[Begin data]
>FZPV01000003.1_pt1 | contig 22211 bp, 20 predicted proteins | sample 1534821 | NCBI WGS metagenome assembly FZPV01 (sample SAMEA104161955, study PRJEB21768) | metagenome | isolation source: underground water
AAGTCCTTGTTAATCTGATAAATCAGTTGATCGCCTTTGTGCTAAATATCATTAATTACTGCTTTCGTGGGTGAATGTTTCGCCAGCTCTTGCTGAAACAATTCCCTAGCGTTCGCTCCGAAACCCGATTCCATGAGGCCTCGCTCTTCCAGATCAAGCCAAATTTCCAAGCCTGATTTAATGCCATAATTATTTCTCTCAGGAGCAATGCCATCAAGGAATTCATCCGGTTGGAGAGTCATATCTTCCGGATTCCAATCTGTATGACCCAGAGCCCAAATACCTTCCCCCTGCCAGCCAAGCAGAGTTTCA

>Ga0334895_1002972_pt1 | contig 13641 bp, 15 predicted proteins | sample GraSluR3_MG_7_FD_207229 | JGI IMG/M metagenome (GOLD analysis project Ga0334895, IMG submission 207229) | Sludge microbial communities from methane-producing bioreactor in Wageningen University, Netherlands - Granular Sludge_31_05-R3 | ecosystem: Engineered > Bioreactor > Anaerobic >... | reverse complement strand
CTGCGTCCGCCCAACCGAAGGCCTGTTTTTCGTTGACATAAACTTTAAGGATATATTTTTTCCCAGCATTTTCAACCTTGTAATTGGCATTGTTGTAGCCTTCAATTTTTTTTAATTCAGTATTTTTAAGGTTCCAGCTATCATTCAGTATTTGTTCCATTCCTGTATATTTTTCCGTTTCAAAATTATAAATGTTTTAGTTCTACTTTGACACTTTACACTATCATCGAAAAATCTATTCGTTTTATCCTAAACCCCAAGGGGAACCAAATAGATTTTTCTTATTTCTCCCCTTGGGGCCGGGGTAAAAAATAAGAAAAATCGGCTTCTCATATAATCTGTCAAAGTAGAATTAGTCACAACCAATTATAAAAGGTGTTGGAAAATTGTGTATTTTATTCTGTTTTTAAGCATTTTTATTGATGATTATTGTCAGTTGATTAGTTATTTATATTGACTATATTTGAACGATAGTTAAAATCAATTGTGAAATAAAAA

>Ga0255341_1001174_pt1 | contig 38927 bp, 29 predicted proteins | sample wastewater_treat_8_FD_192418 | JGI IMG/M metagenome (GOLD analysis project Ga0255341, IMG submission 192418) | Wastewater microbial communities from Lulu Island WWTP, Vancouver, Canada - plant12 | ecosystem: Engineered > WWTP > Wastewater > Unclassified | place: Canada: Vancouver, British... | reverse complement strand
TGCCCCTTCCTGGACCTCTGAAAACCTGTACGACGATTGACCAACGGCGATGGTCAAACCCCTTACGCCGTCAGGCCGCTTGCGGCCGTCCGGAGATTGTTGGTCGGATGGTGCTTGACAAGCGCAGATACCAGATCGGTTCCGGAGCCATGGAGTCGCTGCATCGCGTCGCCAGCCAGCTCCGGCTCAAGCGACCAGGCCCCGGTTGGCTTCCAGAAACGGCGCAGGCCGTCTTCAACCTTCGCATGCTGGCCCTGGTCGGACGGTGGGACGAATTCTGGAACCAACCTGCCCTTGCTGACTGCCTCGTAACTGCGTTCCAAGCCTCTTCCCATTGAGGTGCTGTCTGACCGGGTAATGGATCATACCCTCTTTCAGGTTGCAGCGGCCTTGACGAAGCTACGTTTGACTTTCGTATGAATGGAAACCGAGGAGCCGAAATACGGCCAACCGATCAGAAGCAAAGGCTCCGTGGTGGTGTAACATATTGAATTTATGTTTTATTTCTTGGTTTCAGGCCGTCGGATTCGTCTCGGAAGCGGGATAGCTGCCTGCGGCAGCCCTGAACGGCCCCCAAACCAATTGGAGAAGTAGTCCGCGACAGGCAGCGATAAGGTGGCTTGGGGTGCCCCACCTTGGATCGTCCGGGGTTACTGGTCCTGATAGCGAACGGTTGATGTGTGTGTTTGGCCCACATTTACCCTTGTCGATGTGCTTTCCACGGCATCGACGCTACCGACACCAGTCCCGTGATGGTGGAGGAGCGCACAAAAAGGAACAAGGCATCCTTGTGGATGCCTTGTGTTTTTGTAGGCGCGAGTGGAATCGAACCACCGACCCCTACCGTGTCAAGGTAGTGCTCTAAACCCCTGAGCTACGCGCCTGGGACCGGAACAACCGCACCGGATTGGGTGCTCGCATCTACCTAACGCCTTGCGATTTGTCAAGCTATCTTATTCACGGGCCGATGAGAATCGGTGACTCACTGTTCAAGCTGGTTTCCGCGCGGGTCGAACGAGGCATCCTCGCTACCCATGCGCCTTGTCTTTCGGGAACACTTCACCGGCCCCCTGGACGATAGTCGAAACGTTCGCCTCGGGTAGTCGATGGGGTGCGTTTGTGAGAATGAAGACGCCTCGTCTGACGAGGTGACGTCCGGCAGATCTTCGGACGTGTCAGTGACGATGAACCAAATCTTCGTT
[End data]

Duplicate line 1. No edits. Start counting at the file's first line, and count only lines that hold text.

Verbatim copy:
>FZPV01000003.1_pt1 | contig 22211 bp, 20 predicted proteins | sample 1534821 | NCBI WGS metagenome assembly FZPV01 (sample SAMEA104161955, study PRJEB21768) | metagenome | isolation source: underground water